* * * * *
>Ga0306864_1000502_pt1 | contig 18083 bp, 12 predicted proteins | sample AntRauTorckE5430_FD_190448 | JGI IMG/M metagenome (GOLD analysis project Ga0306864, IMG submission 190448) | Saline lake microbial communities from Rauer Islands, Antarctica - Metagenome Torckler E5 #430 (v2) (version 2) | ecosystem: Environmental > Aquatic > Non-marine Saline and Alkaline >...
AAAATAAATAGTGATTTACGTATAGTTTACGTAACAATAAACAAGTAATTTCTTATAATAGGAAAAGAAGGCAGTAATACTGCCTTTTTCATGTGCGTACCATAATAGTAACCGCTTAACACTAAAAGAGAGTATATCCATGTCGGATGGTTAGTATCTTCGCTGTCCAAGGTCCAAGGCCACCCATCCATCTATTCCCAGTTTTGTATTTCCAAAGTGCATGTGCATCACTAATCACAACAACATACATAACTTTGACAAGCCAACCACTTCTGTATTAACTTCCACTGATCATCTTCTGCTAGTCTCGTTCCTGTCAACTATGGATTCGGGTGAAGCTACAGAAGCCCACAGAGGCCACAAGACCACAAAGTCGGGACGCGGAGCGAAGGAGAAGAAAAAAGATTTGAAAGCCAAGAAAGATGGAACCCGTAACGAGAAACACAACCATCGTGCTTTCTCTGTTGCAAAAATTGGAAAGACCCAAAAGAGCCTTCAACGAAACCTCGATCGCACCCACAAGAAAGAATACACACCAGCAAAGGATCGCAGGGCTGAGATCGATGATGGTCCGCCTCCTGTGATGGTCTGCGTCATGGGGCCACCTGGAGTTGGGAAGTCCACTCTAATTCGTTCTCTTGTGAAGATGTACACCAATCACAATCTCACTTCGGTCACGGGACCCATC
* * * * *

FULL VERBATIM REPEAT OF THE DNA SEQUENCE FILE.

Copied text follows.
>Ga0306864_1000502_pt1 | contig 18083 bp, 12 predicted proteins | sample AntRauTorckE5430_FD_190448 | JGI IMG/M metagenome (GOLD analysis project Ga0306864, IMG submission 190448) | Saline lake microbial communities from Rauer Islands, Antarctica - Metagenome Torckler E5 #430 (v2) (version 2) | ecosystem: Environmental > Aquatic > Non-marine Saline and Alkaline >...
AAAATAAATAGTGATTTACGTATAGTTTACGTAACAATAAACAAGTAATTTCTTATAATAGGAAAAGAAGGCAGTAATACTGCCTTTTTCATGTGCGTACCATAATAGTAACCGCTTAACACTAAAAGAGAGTATATCCATGTCGGATGGTTAGTATCTTCGCTGTCCAAGGTCCAAGGCCACCCATCCATCTATTCCCAGTTTTGTATTTCCAAAGTGCATGTGCATCACTAATCACAACAACATACATAACTTTGACAAGCCAACCACTTCTGTATTAACTTCCACTGATCATCTTCTGCTAGTCTCGTTCCTGTCAACTATGGATTCGGGTGAAGCTACAGAAGCCCACAGAGGCCACAAGACCACAAAGTCGGGACGCGGAGCGAAGGAGAAGAAAAAAGATTTGAAAGCCAAGAAAGATGGAACCCGTAACGAGAAACACAACCATCGTGCTTTCTCTGTTGCAAAAATTGGAAAGACCCAAAAGAGCCTTCAACGAAACCTCGATCGCACCCACAAGAAAGAATACACACCAGCAAAGGATCGCAGGGCTGAGATCGATGATGGTCCGCCTCCTGTGATGGTCTGCGTCATGGGGCCACCTGGAGTTGGGAAGTCCACTCTAATTCGTTCTCTTGTGAAGATGTACACCAATCACAATCTCACTTCGGTCACGGGACCCATC